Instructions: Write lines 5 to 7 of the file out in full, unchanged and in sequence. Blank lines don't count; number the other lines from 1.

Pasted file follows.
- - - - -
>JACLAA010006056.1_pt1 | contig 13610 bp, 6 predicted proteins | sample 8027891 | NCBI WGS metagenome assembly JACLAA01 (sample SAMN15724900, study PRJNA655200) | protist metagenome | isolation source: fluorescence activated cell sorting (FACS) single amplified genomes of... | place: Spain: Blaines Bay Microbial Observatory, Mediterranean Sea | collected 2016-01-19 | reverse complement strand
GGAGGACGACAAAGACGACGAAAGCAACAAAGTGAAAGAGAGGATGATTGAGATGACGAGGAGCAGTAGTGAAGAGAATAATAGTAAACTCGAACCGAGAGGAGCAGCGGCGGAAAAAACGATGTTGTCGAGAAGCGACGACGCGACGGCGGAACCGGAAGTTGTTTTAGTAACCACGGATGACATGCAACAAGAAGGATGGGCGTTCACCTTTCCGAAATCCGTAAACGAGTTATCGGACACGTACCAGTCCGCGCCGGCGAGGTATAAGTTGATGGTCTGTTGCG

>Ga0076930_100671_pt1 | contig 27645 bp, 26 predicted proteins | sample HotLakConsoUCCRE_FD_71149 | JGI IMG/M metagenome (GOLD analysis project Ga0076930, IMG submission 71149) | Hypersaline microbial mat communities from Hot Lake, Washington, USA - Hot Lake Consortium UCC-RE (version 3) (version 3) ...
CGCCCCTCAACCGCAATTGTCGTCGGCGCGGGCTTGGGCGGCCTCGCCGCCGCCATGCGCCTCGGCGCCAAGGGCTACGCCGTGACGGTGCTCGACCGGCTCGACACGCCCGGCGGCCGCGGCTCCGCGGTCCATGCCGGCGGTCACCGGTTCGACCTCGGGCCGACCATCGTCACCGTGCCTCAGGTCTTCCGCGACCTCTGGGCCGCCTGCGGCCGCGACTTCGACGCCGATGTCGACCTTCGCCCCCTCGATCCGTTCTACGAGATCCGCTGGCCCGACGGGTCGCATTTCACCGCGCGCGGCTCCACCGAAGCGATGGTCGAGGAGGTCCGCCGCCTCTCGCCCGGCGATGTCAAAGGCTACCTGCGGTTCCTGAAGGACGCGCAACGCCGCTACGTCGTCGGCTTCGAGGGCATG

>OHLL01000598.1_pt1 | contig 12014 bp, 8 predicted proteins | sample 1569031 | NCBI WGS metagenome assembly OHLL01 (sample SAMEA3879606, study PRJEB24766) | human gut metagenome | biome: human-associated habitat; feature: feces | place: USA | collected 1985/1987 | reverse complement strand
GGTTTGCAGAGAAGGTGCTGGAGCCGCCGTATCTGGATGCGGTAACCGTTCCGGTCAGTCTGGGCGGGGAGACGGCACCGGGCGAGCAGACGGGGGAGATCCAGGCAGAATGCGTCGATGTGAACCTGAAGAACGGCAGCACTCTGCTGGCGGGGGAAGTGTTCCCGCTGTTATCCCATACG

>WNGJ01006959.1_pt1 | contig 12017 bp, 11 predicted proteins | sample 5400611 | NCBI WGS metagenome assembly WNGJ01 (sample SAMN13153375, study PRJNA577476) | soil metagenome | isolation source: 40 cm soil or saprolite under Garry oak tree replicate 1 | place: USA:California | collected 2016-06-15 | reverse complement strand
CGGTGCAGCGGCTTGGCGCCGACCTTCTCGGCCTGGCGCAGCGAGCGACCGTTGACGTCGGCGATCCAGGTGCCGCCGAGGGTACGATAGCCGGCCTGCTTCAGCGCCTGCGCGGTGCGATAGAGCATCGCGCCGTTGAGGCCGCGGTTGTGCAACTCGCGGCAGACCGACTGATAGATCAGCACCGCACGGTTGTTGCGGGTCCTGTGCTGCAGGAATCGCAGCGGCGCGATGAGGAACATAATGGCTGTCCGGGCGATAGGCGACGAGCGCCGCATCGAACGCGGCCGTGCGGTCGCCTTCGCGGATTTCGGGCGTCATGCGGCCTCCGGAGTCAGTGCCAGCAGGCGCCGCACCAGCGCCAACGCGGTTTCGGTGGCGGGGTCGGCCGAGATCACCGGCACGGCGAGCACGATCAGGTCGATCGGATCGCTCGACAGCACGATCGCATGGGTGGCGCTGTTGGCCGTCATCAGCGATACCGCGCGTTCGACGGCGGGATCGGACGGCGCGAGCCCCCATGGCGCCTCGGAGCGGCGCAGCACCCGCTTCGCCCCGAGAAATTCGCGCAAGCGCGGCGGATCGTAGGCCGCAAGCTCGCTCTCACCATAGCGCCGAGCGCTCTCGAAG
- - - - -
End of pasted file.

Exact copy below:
>OHLL01000598.1_pt1 | contig 12014 bp, 8 predicted proteins | sample 1569031 | NCBI WGS metagenome assembly OHLL01 (sample SAMEA3879606, study PRJEB24766) | human gut metagenome | biome: human-associated habitat; feature: feces | place: USA | collected 1985/1987 | reverse complement strand
GGTTTGCAGAGAAGGTGCTGGAGCCGCCGTATCTGGATGCGGTAACCGTTCCGGTCAGTCTGGGCGGGGAGACGGCACCGGGCGAGCAGACGGGGGAGATCCAGGCAGAATGCGTCGATGTGAACCTGAAGAACGGCAGCACTCTGCTGGCGGGGGAAGTGTTCCCGCTGTTATCCCATACG

>WNGJ01006959.1_pt1 | contig 12017 bp, 11 predicted proteins | sample 5400611 | NCBI WGS metagenome assembly WNGJ01 (sample SAMN13153375, study PRJNA577476) | soil metagenome | isolation source: 40 cm soil or saprolite under Garry oak tree replicate 1 | place: USA:California | collected 2016-06-15 | reverse complement strand